Citizenship Test Revamped, in Search for Meaning
ROBERT SIEGEL, host:
This is ALL THINGS CONSIDERED from NPR News. I'm Robert Siegel.
MICHELE NORRIS, host:
And I'm Michele Norris.
Becoming a U.S. citizen may become a little tougher. The Federal Government is going to try out a new set of questions on the citizenship test next month. The new oral test will determine whether immigrants understand the deeper meanings of civics and U.S. history.
We sent NPR's Robert Smith out to try the questions on people in New York City.
ROBERT SMITH: I'm standing here at Battery Park on the tip of Lower Manhattan, looking out over New York Harbor, which by the way is the answer to immigration question number 129 - where is the Statue of Liberty?
That's one of the easy ones. If immigration officials have their way, then new citizens will be required to answer much more complex and nuanced questions. So I went to see how the tourists down here in Battery Park would do.
Ms. WHITNEY WICKHOUNT(ph): My name is Whitney Wickhount from Tulsa, Olakhoma.
SMITH: Why does the United States have three branches of government?
Ms. WICKHOUNT: Checks and balances.
SMITH: Somebody gave you that answer. I'll ask you another one. What is self-government?
Ms. WICKHOUNT: Try another one.
SMITH: What is the rule of law?
Ms. WICKHOUNT: Okay, Britney. I -
SMITH: Do you think these are fair questions to ask immigrants who want to become citizens?
Ms. WICKHOUNT: Yes. I think as hard as they can be, the better.
SMITH: The ferry from the Statue of Liberty and Alice Island just arrived back. Can you introduce yourself and where you're from?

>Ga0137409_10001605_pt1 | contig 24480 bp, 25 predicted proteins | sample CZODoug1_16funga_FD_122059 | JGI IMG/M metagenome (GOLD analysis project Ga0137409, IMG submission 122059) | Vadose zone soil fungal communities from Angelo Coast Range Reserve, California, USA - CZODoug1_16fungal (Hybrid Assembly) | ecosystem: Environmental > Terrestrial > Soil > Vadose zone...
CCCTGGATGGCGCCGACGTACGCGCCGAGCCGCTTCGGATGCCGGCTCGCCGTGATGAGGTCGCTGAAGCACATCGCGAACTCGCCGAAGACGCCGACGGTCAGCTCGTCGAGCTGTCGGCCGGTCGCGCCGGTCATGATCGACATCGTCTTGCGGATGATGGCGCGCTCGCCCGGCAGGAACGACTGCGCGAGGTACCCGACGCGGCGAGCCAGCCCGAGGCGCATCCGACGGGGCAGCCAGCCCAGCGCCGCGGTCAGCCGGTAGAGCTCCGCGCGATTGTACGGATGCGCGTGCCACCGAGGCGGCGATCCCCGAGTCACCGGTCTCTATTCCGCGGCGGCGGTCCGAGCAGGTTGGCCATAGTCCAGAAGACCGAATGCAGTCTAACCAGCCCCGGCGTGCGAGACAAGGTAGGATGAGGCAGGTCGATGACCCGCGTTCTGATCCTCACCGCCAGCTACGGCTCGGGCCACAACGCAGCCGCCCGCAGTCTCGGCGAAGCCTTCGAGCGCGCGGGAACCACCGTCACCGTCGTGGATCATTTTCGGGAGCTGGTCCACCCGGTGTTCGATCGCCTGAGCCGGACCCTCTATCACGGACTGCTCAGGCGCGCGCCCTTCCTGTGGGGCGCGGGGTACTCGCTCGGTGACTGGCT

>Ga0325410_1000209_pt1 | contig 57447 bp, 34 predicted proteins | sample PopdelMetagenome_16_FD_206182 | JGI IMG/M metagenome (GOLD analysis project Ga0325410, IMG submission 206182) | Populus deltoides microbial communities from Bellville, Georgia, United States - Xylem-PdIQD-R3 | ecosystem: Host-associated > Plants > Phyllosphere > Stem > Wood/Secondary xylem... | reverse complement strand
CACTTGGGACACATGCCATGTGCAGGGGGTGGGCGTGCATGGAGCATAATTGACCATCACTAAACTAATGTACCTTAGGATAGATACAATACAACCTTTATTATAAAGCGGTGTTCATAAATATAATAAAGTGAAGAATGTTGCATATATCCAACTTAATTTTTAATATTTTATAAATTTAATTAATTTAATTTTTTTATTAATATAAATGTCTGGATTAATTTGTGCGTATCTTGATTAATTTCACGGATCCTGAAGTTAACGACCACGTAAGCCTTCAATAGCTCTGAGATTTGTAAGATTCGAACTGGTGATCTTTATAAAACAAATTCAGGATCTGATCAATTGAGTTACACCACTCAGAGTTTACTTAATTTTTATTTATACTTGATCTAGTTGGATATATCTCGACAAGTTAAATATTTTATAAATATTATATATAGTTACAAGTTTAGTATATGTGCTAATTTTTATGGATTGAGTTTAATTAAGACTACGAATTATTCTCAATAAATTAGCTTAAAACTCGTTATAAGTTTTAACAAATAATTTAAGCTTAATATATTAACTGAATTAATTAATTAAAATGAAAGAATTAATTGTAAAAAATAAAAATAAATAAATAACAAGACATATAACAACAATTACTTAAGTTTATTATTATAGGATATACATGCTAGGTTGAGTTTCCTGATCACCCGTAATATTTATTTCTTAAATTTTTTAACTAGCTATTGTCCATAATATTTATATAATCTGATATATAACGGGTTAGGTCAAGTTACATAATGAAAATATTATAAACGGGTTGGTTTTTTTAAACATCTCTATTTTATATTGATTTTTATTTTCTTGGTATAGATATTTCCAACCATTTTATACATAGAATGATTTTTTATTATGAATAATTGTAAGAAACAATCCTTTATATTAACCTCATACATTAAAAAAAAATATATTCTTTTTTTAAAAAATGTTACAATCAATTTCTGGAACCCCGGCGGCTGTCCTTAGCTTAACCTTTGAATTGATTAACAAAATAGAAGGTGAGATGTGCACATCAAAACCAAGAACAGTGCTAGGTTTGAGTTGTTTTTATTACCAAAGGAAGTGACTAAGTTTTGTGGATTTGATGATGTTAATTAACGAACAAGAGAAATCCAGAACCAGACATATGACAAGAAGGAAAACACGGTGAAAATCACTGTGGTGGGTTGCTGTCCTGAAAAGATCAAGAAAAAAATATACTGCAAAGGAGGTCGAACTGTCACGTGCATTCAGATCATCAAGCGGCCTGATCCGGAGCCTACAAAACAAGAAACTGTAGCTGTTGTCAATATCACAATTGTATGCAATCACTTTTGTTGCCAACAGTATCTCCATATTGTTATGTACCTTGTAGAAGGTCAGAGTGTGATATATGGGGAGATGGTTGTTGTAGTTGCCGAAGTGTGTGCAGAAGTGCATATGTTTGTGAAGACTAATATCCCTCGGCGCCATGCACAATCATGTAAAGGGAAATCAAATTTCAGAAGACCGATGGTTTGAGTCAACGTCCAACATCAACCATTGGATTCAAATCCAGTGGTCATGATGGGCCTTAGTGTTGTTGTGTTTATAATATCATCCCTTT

Mr. DONOVAN CAINE: Yeah, my name Donovan Caine and I live here in Manhattan.
SMITH: What does freedom of religion mean? That's one of the new questions.
Mr. CAINE: It means you're free to practice any religion of your choice.
SMITH: Now, what is self-government?
Mr. CAINE: It's you - elect - I don't know, what is self-government? You control your own rules and -
SMITH: Name one example of checks and balances.
Mr. CAINE: It seems simple, but that confused me. I can't imagine an immigrant trying to sort that out.
Unidentified Man#1: Show time, ladies and gentlemen. Thirty seconds -
SMITH: There's a large crowd here on the Battery gathered around two performers and - what's the name of your group?
Mr. ZEKE ERROL: Howser Brothers.
SMITH: Howser Brothers - you guys do acrobatics and such, right?
Mr. ERROL: You got it.
SMITH: And your name?
Mr. ERROL: Zeke Errol.
SMITH: Name one thing that only the federal government can do.
Mr. ERROL: Print money.
SMITH: Absolutely. Name two ways that Americans can participate in a democracy.
Mr. ERROL: Voting and running for official office.
SMITH: You know all these stuff. Does it surprise you that most of the people I talked to here today couldn't answer some of these questions?
Mr. ERROL: No. No, it does not.
SMITH: Even though they are U.S. citizens?
Mr. ERROL: You got it. No, it does not.
SMITH: Who knows, maybe if these new questions go into effect on the citizenship test, people who are already citizens might be encouraged to do a little bit of remedial reading. You may get to see it from here at Battery Park, but of course, underneath the Statue of Liberty is an inscription. Give me your tired, your poor, your huddled masses yearning to breathe free - and oh, yeah, it would help if you could name one example of checks and balances.
Robert Smith, NPR News in Battery Park in New York City.